If a pastor’s sense of worth is linked to the impact of his or her ministry, guess what believers under that pastor’s care are told is most important? And so a new generation of people who believe their value is linked to their accomplishments is birthed. If the cycle continues long enough an institutional memory is created in which the value of achievement for God is no longer questioned. Leaders may be burning out at a rate of 1,500 per month, young people may be riddled with anxiety, and divorce rates in the church may be rising and families falling apart, but no one stops. No one asks whether this is really what God intended the Christian life to be. No one asks, at least out loud, because that might slow things down. Remember, the work must go on. Impact, man!
I am almost cried from sheer joy to see these words. Why? Because I have been asking these questions and out loud. I have asked, “Why is Paul so silent on evangelism?” I have expressed some of these concerns in my criticism of the criticism of the American Dream. I have wondered about the word/idea of “missional” itself? And I have been asking for over a year, “Is there a God of the mundane?” And hopefully my book (coming soon?) will be louder yet.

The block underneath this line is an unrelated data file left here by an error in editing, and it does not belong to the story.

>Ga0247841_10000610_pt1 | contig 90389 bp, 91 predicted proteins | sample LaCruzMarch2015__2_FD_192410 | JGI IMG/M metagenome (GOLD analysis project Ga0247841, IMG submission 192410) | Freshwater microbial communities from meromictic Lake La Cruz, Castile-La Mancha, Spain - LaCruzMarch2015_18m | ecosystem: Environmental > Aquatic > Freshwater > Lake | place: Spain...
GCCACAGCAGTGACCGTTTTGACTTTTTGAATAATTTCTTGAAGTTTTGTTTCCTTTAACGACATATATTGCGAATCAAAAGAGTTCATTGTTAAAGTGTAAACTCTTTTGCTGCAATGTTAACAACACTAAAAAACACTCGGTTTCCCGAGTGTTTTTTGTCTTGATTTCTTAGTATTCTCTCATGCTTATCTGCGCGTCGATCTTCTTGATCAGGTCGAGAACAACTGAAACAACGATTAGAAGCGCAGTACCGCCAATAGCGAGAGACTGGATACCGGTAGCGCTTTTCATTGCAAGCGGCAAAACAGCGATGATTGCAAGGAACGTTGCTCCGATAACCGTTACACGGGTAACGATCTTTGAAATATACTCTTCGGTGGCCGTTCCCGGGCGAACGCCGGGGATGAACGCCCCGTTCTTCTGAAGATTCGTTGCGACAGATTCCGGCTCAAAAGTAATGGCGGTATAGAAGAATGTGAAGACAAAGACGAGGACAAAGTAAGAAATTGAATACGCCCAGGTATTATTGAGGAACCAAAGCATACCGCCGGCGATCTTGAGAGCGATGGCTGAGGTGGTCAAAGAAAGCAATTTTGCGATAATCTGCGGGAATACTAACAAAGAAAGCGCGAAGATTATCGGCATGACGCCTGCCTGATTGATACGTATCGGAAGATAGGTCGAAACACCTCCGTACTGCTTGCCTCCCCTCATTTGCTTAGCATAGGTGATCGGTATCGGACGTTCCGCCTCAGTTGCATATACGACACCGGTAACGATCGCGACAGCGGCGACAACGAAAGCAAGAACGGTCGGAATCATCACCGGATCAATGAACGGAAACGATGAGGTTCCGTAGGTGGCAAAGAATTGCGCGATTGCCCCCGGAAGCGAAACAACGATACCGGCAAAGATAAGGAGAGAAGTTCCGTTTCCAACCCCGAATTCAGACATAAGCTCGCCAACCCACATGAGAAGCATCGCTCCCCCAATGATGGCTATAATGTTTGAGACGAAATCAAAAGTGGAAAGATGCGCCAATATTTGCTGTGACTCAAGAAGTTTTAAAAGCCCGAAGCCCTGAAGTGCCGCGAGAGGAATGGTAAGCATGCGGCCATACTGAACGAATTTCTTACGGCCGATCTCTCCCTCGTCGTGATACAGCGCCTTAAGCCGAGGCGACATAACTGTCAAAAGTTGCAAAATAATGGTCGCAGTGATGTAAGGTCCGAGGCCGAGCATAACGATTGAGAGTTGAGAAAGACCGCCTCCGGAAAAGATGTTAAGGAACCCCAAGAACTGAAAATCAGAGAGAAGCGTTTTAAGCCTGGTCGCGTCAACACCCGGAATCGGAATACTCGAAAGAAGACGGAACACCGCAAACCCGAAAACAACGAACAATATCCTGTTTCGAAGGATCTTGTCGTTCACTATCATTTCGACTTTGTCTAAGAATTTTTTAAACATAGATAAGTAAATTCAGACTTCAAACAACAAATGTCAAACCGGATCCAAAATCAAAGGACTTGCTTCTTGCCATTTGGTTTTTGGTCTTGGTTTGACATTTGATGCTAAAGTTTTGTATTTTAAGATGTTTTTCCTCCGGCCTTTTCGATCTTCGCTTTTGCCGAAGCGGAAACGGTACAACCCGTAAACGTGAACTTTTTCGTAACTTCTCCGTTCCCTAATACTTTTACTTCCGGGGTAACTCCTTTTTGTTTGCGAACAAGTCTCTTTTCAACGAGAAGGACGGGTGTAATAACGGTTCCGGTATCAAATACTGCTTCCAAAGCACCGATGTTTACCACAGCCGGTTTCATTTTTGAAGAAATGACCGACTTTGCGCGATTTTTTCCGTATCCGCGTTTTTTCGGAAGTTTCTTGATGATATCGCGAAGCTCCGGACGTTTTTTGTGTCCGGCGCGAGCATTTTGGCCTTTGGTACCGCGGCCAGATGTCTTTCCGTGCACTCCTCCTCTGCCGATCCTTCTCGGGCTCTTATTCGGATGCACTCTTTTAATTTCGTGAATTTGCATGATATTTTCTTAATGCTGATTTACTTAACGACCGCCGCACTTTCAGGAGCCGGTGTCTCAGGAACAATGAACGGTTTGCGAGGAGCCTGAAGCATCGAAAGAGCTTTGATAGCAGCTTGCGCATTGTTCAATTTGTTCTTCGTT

Many of us are asking these kinds of questions but in our celebrity-pastor driven church-culture where missional is the justification for all other behavior, it is almost impossible to be heard above the din.
I am thankful Skye Jethani is able to ask such a question with the volume needed and a skill which transcends my own.
Update: Part two is now up in which he points out that…
…the prescribed solution I hear in many ministry settings is to transform people from consumer Christians into activist Christians.